What does it take to save a Veteran?
Servicemen and women, our reserves and their families are, like the rest of us wanting to live their lives in peace and in a setting they have chosen. Of course most of us make compromises due to our age, health and lifestyle choices. But for many who find themselves in an accident, a victim of crime or even caught up in a major incident they may face what is euphemistically called “life changing injuries”. These injuries may be leave mental scars instead of or as well as physical ones.
People who serve in our armed forces however may be ordered to places where they face truly horrific incidents; where they see what no person should see and attempt to deal with what no person should ever have to do. They are expected to function, under discipline to resolve whatever they have been directed to do. Life changing injuries of one sort or the other, or both may ensue.
This I believe sets them apart and it takes a special sort of courage to know that your job may place you in harms way. Hopefully through training and teamwork they will pull though, wiser and more experienced but not all will be so fortunate.
There are a multitude of organizations to support these service personnel, reserves and their families but as physical scars are clear and obvious at their inception the mental ones can often lie dormant for years.
And when the ‘boxed up’ troubling memories arise they can be denied or inappropriately self-treated and end up bringing the veteran into conflict with their family, their place in the community and into contact with the criminal justice system. Now clearly there are lots of charities, local services and organizations who can help prior to this point IF the veteran is prepared to find and accept the support available. However when you are on a downward spiral and becoming less outgoing this can be difficult to do.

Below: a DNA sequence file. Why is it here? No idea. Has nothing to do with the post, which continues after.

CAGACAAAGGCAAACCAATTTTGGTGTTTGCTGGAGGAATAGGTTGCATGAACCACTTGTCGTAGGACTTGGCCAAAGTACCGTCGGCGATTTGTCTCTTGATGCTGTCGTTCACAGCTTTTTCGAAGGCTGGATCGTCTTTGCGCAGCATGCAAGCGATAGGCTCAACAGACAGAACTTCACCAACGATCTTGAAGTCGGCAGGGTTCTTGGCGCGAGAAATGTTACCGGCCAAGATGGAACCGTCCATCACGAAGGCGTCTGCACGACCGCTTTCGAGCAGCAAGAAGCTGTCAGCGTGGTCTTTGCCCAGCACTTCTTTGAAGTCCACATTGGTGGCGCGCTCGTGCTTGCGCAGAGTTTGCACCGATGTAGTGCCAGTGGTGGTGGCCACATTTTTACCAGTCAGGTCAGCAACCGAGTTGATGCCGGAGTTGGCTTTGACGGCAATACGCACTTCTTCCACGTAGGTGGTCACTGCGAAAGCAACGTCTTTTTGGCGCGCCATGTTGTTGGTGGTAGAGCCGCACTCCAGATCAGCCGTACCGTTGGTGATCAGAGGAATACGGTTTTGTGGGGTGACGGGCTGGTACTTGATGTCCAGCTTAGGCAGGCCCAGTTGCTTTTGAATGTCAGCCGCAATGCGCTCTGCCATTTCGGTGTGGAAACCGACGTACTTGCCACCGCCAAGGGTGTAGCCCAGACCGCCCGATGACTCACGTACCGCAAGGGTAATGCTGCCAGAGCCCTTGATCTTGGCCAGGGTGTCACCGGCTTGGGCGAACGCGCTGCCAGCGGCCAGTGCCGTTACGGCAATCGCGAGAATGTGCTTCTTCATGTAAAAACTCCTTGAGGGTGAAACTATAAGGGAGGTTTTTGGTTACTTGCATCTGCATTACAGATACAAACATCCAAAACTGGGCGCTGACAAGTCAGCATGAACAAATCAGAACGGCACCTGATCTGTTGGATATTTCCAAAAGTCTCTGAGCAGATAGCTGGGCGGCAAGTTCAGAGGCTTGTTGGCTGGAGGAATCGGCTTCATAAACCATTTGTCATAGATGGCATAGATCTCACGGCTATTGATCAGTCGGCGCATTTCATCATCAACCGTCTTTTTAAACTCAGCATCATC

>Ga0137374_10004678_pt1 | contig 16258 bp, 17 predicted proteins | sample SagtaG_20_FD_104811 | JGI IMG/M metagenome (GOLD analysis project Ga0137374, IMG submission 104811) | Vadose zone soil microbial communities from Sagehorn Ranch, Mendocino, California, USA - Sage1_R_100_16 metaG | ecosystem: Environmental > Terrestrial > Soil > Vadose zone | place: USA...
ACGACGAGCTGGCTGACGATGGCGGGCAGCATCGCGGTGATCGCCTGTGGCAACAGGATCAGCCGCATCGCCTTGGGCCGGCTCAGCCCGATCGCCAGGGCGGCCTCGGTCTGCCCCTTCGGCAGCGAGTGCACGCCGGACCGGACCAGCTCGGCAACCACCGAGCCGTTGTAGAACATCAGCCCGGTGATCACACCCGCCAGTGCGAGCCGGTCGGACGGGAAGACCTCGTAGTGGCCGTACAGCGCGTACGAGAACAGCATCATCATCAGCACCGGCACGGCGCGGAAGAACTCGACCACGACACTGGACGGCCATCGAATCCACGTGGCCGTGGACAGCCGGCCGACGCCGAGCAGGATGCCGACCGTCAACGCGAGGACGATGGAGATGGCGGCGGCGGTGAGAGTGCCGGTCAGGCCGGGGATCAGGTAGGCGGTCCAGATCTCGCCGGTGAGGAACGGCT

This is where the Veterans Programme can help. A referral to us can make all the difference. When a veteran comes into the criminal justice system [CJS] we work with them to get them to realize the situation they are in. Often the CJS contact acts as a shock. Our team will work to help them retain their freedom and undertake restorative justice. Where other charities provide support for specific needs we not only signpost these but ensure the end user can access them. Support for families is vital at this time and coaching or mentoring can make the difference to the outcomes for these hurting folk.
Now one in four of us will have a mental health episode in a year. Everyone needs support and help but for our veterans who have put themselves in harms way to defend us an our freedoms it is right and proper that they are able to rely on the rest of us to defend and protect them from the injuries they have sustained in our service. A pension is not enough. That is why the vulnerable veterans programme is absolutely necessary.
Read more about the programme at www.smpl.org.uk